The TPP: A Corporate Deal
The TPP, the Trans-Pacific Partnership, is a pact among 12 countries: The United States, Australia, Brunei, Canada, Chile, Japan, Malaysia, Mexico, New Zealand, Peru, Singapore, and Vietnam. Strongly pushed by Washington, it is hailed as a “free trade” agreement. But the deal has little to do with free trade. Rather, the TPP is about limiting regulation. It takes away the power of governments to protect the environment. It’s an investor rights agreement and includes special protections for corporations that offshore jobs to low-wage countries. The TPP is part of the neoliberal project to maximize profit and domination, and to set working people in the world in competition with one another so as to lower wages. There is still time to prevent its passage. As Bernie Sanders says, “Now it’s on us to stop it from becoming law.”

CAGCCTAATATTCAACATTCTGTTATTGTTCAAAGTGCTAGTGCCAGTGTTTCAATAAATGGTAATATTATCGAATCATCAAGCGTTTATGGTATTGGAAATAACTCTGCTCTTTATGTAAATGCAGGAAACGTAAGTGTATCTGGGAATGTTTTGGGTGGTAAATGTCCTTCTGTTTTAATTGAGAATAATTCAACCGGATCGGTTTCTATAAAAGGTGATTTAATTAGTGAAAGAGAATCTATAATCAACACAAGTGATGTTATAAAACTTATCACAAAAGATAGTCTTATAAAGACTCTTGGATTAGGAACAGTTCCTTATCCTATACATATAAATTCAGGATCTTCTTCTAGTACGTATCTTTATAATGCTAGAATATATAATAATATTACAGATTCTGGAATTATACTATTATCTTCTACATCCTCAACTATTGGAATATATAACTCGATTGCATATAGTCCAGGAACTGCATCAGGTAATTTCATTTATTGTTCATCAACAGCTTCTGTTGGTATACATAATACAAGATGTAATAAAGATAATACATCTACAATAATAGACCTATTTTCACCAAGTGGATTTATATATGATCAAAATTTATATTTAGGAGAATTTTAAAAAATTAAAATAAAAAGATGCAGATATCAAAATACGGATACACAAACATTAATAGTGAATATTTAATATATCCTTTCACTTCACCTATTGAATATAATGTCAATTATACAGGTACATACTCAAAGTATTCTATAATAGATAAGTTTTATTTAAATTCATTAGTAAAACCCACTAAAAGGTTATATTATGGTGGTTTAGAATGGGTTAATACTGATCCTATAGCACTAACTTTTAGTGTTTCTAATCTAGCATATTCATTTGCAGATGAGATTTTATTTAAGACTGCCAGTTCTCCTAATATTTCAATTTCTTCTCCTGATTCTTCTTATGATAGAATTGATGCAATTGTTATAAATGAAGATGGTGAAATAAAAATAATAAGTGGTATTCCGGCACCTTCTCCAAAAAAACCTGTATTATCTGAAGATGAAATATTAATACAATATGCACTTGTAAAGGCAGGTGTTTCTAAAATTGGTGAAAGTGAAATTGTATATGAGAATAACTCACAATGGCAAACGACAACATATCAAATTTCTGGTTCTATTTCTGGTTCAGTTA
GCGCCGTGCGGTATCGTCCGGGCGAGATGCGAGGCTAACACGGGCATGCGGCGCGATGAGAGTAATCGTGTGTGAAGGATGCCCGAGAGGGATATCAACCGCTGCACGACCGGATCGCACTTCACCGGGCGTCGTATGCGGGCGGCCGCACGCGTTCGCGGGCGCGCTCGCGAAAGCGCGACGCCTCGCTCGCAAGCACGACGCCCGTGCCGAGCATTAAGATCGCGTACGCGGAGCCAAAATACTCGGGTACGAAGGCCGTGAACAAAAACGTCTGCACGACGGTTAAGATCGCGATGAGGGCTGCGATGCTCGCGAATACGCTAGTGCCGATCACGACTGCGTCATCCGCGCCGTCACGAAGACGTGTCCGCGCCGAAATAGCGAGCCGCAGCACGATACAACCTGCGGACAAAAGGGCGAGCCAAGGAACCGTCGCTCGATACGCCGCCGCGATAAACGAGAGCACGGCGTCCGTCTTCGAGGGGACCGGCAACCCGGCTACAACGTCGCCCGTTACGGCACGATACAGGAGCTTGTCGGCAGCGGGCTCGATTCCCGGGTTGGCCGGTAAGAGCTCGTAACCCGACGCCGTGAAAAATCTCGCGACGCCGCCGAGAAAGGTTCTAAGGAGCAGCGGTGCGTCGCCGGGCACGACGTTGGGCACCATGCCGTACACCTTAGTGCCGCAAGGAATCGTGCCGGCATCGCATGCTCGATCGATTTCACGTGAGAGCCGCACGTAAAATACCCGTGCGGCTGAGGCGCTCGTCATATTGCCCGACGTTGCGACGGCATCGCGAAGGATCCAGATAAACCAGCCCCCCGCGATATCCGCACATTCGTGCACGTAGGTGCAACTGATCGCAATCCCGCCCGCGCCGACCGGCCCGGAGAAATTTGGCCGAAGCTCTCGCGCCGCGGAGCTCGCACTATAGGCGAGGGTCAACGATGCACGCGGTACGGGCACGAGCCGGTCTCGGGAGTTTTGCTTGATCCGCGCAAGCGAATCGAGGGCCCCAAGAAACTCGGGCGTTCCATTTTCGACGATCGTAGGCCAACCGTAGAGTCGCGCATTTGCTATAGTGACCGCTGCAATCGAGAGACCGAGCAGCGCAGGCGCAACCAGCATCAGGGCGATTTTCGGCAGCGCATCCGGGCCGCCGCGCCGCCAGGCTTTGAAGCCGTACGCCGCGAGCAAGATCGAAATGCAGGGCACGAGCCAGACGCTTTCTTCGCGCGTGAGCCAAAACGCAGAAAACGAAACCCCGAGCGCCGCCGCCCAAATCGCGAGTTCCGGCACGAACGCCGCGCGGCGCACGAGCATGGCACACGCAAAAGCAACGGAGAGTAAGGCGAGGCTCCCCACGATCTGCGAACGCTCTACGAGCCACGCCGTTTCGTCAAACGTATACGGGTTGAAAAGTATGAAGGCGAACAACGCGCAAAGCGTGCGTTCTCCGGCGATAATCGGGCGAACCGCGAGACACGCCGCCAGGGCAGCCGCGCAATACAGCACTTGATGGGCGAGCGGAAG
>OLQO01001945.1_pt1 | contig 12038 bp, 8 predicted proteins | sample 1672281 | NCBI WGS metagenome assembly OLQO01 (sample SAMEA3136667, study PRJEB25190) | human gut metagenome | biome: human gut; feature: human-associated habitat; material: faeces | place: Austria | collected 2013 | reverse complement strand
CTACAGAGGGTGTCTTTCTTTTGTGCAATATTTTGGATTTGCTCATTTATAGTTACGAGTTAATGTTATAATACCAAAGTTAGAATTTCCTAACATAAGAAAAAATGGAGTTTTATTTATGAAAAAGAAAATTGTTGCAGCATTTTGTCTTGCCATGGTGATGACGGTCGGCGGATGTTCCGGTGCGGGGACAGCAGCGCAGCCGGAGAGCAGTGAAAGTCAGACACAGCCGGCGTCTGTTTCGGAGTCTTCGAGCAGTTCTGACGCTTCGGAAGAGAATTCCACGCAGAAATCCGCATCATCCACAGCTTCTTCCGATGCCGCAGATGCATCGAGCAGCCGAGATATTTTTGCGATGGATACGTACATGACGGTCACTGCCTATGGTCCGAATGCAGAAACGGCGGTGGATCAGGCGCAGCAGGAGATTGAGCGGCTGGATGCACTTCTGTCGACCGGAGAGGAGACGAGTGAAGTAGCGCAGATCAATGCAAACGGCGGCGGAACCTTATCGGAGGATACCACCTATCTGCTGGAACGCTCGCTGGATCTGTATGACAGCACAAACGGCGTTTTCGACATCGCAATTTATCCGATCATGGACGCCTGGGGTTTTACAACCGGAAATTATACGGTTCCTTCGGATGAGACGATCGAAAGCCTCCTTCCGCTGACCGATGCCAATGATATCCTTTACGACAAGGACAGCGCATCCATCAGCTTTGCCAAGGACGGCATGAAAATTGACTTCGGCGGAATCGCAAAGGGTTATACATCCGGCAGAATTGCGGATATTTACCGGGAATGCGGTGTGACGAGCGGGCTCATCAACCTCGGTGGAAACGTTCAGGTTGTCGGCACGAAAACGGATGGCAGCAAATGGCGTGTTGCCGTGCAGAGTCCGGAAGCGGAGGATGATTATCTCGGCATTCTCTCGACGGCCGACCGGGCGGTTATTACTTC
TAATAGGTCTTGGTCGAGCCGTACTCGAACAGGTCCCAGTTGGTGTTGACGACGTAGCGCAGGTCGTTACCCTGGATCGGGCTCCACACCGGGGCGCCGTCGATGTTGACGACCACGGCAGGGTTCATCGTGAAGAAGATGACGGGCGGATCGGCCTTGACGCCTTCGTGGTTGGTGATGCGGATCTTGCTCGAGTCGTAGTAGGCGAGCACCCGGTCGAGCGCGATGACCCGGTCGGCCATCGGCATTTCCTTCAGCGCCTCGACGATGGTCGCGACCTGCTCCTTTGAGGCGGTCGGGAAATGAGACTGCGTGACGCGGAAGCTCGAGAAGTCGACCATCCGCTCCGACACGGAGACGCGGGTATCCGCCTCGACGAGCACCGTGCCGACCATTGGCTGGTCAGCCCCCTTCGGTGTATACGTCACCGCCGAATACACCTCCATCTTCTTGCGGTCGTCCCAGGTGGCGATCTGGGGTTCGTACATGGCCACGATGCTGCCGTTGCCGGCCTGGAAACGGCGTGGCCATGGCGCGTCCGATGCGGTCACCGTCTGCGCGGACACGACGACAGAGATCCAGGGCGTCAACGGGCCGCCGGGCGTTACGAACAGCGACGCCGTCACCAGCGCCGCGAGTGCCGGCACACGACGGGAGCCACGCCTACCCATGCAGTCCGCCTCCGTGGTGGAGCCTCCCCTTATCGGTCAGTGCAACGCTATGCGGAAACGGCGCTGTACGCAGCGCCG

Dean Baker, a former professor of economics at Bucknell University, is co-director of the Center for Economic Policy Research in Washington, D.C. His articles appear in the Guardian Unlimited and TruthOut. He is the author of Getting Back to Full Employment and False Profits.